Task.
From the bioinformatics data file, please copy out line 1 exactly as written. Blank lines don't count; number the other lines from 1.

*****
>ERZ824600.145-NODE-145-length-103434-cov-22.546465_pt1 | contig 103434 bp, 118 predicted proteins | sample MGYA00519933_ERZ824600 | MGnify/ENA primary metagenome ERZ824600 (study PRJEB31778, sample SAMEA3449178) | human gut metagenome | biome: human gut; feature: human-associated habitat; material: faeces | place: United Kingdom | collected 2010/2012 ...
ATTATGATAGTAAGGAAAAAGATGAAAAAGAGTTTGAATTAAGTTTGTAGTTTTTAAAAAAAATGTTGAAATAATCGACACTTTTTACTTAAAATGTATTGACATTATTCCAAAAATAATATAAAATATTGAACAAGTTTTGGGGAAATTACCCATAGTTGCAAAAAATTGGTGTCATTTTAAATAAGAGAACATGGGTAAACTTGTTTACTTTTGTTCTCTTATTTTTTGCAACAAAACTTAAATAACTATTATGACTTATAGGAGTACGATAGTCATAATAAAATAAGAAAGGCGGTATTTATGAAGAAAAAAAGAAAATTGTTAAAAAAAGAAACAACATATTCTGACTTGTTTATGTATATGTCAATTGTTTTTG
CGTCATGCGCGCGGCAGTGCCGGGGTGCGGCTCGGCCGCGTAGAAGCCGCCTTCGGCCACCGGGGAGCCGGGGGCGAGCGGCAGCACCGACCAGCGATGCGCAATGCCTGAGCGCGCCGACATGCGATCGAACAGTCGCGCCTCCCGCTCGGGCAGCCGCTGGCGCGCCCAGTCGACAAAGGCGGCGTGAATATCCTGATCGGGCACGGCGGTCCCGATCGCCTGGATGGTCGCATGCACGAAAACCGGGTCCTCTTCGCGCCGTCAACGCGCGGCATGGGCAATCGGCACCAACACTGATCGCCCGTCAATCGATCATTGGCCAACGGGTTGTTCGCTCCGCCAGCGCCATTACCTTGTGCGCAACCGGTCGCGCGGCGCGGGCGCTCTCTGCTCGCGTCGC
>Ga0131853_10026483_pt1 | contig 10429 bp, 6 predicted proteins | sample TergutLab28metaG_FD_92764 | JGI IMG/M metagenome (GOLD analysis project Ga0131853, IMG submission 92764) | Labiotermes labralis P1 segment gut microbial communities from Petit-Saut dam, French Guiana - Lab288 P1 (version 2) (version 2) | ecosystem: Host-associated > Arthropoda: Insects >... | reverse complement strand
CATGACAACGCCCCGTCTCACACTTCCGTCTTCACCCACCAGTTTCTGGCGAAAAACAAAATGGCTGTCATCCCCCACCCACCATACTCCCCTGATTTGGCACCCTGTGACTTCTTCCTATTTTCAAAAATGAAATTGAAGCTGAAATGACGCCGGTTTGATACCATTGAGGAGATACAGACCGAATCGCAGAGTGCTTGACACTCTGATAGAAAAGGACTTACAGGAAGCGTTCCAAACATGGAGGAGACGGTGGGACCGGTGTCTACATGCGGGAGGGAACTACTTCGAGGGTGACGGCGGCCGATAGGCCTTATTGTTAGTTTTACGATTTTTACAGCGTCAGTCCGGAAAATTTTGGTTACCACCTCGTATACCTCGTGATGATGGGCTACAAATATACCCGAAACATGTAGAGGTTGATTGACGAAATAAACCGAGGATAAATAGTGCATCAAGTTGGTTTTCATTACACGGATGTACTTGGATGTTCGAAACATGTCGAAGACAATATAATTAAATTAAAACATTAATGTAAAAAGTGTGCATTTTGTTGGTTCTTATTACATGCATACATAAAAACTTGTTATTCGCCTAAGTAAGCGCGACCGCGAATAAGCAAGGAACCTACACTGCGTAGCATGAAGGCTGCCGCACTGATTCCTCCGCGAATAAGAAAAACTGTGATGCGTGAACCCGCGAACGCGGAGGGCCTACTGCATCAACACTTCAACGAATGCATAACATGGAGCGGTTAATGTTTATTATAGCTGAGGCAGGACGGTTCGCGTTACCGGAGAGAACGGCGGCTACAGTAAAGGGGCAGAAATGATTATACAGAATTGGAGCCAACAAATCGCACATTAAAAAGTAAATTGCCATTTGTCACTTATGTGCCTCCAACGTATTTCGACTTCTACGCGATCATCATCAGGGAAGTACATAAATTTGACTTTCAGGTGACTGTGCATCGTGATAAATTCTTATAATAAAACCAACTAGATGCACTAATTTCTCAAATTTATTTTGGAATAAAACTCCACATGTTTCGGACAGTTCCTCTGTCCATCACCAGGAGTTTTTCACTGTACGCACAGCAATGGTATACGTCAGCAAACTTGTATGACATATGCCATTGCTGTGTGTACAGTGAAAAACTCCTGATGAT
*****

>ERZ824600.145-NODE-145-length-103434-cov-22.546465_pt1 | contig 103434 bp, 118 predicted proteins | sample MGYA00519933_ERZ824600 | MGnify/ENA primary metagenome ERZ824600 (study PRJEB31778, sample SAMEA3449178) | human gut metagenome | biome: human gut; feature: human-associated habitat; material: faeces | place: United Kingdom | collected 2010/2012 ...